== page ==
Waitangi Day 2013


Waitangi Day is approaching. The big story this year, it seems, will be whether Titewhai Harawira will be escorting PM John Key onto Te Tii Marae or whether the Marae committee has its way and kuia Ani Taurua will do the job.

Many right-wing commentators will be lining up again to write their racist opinion pieces. Last year, 'Sir' Paul Holmes wrote that “Waitangi Day [is] a complete waste”, that “it's time to cancel our repugnant national holiday” and: “Well, it's a bullshit day, Waitangi. It's a day of lies. It is loony Maori fringe self-denial day. It's a day when everything is addressed, except the real stuff. Never mind the child stats, never mind the national truancy stats, never mind the hopeless failure of Maori to educate their children and stop them bashing their babies. No, it's all the Pakeha's fault. It's all about hating whitey.” Holmes was slammed by the Press Council who upheld seven complaints concluding that Holmes' “opinions are extreme to the extent of being a gratuitous offence to Maori.”

This year, Tariana Turia has already said she won't be going to Waitangi because she was pushed around roughly a few years ago. "People kind of build the angst leading up to Waitangi and quite often it's not even the people from the north, there's people from all over the country who come there with all their anger over what's happened in the past," she says.

Is she really surprised? A government, that she is part of, is passing all sorts of horrendous acts and legislations and we ought to be all nice and friendly? Yes, people are angry and rightly so!

John and Wikitana Popata (aka the Popata Brothers), who in recent years have led the protest action around Waitangi Day including challenging John Key, have indicated they won't be going to Waitangi this year. However, many people will be there to protest and make their opposition to the government known.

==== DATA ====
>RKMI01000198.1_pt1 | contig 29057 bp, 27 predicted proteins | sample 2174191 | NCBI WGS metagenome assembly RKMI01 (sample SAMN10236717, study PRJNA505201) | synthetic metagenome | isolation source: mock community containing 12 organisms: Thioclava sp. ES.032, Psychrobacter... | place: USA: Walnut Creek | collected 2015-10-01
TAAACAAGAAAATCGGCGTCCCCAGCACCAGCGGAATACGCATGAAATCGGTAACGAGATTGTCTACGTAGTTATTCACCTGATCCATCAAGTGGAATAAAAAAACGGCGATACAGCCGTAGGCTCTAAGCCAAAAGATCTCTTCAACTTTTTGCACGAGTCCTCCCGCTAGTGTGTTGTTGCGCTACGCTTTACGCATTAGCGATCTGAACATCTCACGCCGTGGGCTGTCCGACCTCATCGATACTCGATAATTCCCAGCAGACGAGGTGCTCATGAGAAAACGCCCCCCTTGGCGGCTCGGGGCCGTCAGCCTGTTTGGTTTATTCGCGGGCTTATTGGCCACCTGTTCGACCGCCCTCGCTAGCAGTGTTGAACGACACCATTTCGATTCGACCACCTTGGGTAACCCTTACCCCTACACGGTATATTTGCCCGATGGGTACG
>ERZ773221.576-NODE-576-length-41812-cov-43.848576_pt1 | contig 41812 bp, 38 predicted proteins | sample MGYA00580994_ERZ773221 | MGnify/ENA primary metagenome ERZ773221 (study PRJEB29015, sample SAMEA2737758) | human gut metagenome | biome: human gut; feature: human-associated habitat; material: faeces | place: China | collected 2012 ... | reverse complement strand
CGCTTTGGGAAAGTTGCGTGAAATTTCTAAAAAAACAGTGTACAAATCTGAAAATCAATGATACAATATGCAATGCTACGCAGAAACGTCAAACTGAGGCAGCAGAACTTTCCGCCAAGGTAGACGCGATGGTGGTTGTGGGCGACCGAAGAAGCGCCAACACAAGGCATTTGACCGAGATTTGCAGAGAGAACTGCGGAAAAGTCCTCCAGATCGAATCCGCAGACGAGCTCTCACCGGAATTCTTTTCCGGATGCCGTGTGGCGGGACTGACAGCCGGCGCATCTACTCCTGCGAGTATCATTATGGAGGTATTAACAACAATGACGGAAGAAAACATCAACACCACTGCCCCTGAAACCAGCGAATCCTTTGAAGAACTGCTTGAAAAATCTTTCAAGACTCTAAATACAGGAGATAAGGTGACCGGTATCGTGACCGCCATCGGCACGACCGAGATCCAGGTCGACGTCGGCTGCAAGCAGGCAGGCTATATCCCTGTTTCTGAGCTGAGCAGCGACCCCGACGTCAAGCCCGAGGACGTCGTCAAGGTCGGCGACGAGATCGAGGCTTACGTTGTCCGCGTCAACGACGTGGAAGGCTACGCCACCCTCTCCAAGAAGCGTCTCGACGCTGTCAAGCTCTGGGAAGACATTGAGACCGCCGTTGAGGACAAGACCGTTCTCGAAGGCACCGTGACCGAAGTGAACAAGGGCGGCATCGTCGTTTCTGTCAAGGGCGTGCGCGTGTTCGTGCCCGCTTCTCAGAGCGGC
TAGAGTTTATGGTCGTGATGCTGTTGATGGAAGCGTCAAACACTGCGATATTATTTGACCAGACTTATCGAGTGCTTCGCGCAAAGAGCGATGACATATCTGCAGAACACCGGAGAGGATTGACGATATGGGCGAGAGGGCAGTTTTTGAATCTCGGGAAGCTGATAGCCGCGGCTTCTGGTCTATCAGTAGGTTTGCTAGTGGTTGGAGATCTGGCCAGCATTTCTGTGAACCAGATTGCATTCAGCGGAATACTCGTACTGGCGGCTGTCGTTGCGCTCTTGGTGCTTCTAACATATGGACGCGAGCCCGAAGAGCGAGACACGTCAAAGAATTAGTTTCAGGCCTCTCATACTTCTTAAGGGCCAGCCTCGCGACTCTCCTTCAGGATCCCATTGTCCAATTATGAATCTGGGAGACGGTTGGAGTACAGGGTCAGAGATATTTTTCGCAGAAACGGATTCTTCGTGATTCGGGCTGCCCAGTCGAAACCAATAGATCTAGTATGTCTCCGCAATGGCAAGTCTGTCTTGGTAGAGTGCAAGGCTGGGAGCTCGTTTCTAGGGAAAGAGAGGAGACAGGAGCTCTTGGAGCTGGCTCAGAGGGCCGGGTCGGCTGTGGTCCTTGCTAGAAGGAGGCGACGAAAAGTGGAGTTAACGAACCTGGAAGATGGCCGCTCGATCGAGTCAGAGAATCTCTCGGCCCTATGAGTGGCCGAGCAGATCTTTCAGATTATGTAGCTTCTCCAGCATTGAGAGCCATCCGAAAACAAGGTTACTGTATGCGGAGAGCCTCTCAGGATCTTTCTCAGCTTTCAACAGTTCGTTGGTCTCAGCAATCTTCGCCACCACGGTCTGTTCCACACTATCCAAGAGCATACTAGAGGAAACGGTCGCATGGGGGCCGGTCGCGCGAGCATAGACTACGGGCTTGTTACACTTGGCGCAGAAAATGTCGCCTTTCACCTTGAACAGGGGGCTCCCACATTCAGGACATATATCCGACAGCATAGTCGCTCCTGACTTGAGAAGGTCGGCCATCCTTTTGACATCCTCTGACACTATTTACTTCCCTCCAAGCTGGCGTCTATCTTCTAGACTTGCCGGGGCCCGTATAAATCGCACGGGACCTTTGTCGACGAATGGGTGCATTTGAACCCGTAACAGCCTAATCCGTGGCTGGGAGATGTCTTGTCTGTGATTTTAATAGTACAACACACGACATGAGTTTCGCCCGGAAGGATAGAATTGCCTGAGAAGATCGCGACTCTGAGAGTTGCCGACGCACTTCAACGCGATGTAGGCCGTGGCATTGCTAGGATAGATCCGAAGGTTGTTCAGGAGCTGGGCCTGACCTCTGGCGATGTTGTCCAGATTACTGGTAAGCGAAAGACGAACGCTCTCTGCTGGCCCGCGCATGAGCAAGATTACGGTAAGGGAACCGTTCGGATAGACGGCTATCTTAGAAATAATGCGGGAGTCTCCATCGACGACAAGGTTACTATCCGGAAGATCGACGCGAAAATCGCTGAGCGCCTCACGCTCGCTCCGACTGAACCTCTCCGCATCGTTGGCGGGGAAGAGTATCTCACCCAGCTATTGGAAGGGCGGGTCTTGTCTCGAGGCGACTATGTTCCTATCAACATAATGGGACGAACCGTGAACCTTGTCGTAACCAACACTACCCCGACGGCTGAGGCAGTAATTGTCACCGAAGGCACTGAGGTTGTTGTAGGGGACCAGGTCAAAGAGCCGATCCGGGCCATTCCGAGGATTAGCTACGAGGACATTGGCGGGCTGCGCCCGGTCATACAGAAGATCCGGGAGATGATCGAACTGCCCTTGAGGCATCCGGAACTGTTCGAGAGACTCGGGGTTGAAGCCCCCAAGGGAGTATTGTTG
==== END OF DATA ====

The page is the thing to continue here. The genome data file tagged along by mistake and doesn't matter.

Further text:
TVNZ covered the powhiri of Governor-General 'Sir' Jerry Mateparae onto Te Tii Marae focusing at first on the dramas around who is the escort for the 'VIPs'. After about 1.30 mins, reporter Paul Hobbs made an unexpected turn in the coverage:

“But Peter, the interesting thing is that many Maori here are saying that this spat is effectively a distraction and an unwelcome distraction for Maori who have many other issues they want to raise with the government, issues like housing, poor housing, unemployment, and a whole range of social deprivation issues which are more important than some issue of who will walk on with the Prime Minister.”

Peter Williams, in the Auckland studio, then asked: “So Paul, how is this likely to be resolved?”

And at that point I was literally expecting the reporter to explain how unemployment and inadequate housing can be sorted out. Alas, he didn't. Instead, he went back to the 'spat'.

Instead of fueling the drama, let's get back to what's really important: to bring an end to the colonial regime!


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